Additionally, he presented his collaborative research with global partner Ankana Das in the Sundarban delta, which took the form of a series of interviews with local ports from Sundarban . Surojit told the Orfalea Center that his collaborative research with Ankana Das, Indian Institute of Technology, Delhi “includes an exploration of poetic practices in the Sundarban archipelago in the Bay of Bengal. They investigate how the ecological reality of living with disappearing islands, frequent cyclones, and wildlife gets mediated through the poetic practices of rural islanders.” The research takes the form of a series of oral history videos, works of translation, and an in-progress publication piece.
All films and oral history series videos are available on the Orfalea website for those who wish to learn more about our global partners and the works we do with them.
Tularosa Basin Downwinders Consortium
Stephan Borunda, a PhD student in Film and Media Studies was unable to attend, but we were delighted to host his research partner, Tina Cordova.
Tina Cordova is a seventh generation native New Mexican born and raised in the small town of Tularosa in south central New Mexico. In 2005 Tina co-founded the Tularosa Basin Downwinders Consortium (TBDC) with the late Fred Tyler. The mission of the TBDC is to bring attention to the negative health effects suffered by the unknowing, unwilling, uncompensated, innocent victims of the first nuclear blast on earth that took place at the Trinity site in South Central New Mexico.
Tina gave a very educational presentation, talking about some of the ways in which The Future Infrastructures Cluster has partnered with the Tularosa Basin Downwinders Consortium (TBDC) to support several of their current projects. In addition to the presentation, printed handouts were distributed to the audience that introduced us to the organization and a timeline of key historical facts around the Trinity tests, their consequences, and the fight for justice since.
As stated on our Orfalea website, the TBCC has been actively engaged in the collection of documents legitimating the usage of water cisterns as important water infrastructures in the region in order to contest the National Cancer Institute’s claims that well water would have minimiz ed damage from radiation from the Trinity nuclear attack on the region. Tina showcased a selection of the affidavits in her presentation. You can read these written histories collected from community members in the forms of affidavits here on the TBDC website.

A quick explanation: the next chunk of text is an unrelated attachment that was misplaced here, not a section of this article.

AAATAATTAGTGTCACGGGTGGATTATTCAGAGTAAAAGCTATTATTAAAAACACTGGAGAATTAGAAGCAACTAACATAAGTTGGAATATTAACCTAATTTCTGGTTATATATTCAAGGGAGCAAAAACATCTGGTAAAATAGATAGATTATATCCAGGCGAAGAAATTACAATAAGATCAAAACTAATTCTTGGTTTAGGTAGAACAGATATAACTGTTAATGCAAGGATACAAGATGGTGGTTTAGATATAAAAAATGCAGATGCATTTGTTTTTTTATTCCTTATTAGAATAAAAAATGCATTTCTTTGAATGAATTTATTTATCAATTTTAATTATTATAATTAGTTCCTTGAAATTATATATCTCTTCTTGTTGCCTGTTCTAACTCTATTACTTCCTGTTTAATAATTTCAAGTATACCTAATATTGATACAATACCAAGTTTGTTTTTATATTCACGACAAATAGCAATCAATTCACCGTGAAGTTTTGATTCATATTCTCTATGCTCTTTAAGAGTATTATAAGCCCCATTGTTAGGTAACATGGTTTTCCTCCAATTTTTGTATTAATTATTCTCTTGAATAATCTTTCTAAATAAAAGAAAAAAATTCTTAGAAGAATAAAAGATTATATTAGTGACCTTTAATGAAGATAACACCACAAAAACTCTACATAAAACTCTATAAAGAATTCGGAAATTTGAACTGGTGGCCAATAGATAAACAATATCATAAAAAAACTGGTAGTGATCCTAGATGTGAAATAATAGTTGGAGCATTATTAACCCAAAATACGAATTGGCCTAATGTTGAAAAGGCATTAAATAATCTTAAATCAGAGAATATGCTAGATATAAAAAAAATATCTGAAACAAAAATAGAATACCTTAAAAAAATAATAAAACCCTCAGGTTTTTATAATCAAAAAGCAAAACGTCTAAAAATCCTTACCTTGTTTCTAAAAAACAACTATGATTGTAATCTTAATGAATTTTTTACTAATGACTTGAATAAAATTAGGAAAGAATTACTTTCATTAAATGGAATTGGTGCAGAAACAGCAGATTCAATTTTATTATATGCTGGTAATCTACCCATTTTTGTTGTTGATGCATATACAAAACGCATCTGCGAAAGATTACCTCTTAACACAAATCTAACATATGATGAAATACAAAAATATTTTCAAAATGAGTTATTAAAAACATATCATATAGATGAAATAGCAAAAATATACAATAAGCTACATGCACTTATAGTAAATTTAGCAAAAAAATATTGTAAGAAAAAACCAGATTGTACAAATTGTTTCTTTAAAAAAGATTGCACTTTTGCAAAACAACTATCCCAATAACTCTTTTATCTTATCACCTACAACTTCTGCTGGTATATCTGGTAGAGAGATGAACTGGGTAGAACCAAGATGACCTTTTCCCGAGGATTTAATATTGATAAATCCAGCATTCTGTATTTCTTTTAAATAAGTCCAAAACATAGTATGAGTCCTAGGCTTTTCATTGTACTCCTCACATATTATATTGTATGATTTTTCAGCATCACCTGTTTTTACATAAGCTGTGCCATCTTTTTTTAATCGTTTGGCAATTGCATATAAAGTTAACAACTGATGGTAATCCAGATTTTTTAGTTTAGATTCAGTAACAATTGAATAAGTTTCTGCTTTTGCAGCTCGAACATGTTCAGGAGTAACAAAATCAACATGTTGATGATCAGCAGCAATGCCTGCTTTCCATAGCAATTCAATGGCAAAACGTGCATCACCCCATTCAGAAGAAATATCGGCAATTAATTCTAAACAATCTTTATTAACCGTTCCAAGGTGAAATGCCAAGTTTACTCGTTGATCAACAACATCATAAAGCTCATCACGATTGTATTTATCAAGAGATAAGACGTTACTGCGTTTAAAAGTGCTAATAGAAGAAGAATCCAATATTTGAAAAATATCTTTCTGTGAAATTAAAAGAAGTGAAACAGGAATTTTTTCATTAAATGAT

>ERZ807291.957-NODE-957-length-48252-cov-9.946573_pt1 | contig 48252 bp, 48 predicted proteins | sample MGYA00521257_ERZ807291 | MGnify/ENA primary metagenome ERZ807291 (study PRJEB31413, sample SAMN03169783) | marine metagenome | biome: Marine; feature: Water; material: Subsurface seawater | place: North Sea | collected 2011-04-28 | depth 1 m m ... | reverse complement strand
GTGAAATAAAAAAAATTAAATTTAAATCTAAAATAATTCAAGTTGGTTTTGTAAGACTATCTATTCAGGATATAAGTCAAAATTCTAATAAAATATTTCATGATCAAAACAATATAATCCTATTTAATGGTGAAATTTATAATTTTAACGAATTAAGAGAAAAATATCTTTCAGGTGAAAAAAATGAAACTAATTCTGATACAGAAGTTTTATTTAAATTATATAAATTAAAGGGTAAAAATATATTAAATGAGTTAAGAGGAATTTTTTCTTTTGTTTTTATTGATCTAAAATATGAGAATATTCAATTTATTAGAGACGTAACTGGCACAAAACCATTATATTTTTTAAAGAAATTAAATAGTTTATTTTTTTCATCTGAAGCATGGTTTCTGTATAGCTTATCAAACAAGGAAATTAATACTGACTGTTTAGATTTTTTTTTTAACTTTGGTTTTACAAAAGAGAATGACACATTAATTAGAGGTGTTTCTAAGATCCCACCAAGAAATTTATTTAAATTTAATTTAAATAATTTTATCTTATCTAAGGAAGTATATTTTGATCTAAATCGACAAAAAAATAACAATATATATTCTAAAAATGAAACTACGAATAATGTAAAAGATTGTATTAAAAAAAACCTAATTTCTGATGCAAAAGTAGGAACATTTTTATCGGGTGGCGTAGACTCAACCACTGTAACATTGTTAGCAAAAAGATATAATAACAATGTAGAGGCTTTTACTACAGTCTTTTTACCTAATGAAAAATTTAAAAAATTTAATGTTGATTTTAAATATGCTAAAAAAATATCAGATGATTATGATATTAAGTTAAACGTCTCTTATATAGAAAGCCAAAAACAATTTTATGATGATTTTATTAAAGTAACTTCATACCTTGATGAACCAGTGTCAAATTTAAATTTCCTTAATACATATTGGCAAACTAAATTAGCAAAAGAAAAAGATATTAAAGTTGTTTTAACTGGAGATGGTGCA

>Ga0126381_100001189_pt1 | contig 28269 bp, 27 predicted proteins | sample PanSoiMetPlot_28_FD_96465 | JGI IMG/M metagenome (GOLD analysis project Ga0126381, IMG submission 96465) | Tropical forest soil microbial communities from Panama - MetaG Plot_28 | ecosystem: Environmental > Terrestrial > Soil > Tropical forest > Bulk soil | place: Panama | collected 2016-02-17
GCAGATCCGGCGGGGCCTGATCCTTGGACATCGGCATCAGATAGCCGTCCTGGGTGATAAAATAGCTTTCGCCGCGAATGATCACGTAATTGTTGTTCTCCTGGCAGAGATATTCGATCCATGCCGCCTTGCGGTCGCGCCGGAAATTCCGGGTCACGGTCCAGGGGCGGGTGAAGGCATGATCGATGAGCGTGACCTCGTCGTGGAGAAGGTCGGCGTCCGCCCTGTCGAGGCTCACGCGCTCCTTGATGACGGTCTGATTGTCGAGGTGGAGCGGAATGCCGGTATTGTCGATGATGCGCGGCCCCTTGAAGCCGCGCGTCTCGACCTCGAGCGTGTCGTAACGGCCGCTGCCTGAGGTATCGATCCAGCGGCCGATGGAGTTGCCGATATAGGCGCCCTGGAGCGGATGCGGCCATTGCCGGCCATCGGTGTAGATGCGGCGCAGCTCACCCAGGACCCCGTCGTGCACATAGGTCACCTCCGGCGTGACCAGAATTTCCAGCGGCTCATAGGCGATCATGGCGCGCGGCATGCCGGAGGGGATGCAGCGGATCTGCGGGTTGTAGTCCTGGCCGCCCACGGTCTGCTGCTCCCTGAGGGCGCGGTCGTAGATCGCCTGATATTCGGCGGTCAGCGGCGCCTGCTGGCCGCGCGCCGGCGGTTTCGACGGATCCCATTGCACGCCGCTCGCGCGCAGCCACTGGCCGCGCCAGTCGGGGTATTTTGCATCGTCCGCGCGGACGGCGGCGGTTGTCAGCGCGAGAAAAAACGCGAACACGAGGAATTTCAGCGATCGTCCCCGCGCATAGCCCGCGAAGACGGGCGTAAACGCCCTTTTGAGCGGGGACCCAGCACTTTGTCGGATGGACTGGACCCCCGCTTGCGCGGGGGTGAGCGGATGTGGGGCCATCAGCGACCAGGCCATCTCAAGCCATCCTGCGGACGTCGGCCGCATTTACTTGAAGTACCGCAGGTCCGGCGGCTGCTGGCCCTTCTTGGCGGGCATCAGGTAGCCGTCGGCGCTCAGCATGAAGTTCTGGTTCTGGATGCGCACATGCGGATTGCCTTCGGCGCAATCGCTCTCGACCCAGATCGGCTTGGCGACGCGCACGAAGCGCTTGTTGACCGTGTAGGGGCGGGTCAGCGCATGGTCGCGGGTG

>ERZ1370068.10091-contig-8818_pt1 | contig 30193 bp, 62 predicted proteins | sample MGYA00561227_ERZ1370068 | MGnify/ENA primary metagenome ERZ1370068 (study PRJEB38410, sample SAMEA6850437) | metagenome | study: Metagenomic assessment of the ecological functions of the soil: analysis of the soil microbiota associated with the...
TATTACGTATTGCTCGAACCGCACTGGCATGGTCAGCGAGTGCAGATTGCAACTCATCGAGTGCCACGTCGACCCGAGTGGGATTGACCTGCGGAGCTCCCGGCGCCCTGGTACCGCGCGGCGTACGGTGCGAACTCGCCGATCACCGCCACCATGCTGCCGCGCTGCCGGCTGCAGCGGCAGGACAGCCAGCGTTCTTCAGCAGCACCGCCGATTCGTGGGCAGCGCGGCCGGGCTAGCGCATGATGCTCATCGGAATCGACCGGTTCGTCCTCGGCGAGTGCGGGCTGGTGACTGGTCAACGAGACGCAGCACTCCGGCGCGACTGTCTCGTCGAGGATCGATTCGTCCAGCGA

TBDC founder Tina Cordova has also published an article for the global-e journal, hosted by the Orfalea Center, entitled “The Fight for Recognition: The Tularosa Basin Downwinders and the Injustices of Trinity.” The article focuses on the collection of affidavits mentioned above. While very important for this particular struggle, it is also important for water and environmental justice more broadly, but still directly connected. As Tina stated in the article “This archival work provides the TBDC with the opportunity to document, for the first time, the memories of local and elderly community members about the region’s water infrastructures and support their efforts for environmental justice.” The importance of documenting the truth is clearly stated.
Adding on to the collaborative work, In August 2022, Future Infrastructures research cluster member Stephen N. Borunda published a new article “A Body Downwind of the Atomic Attack at Trinity: Mediations of Atomic Coloniality in Nuevo México” with the new UC Press journal Media+Environment. As stated on the Orfalea website, the article “elegantly establishes a connection between the author’s family background as Tularosa Basin Downwinders in Alamogordo, New Mexico, and the fields of media theory and environmental justice scholarship.” It is a contribution to the recently released special issue (or stream) titled “Energy Justice in Global Perspective,” which is co-edited by notable scholars, including Professor Mona Damluji, who is associated with this particular research cluster. To read Stephen’s article, click here.
Finally, Stephen Borunda also published a second piece in the global-e journal, which acts as support in the form of anexploratory essay about the role of plants and rocks as nuclear sensors in New Mexico. This article is entitled “Sensing Radioactive Deserts: Mediating Florae and Rocks in New Mexico’s Anthropocene” can be read here.
The future infrastructures research cluster presentations showed our audience just a few of the ways in which water and energy infrastructure can be critically engaged with, and he breadth and scale at which this engagement can take shape. The linkages between scholarship and global activism are in full view here, through our collaborative partnerships and ideas.
Our Future Infrastructures: Water, Energy and Justice research cluster is hard at work in continuing these collaborations, and we are very excited to show you what comes next.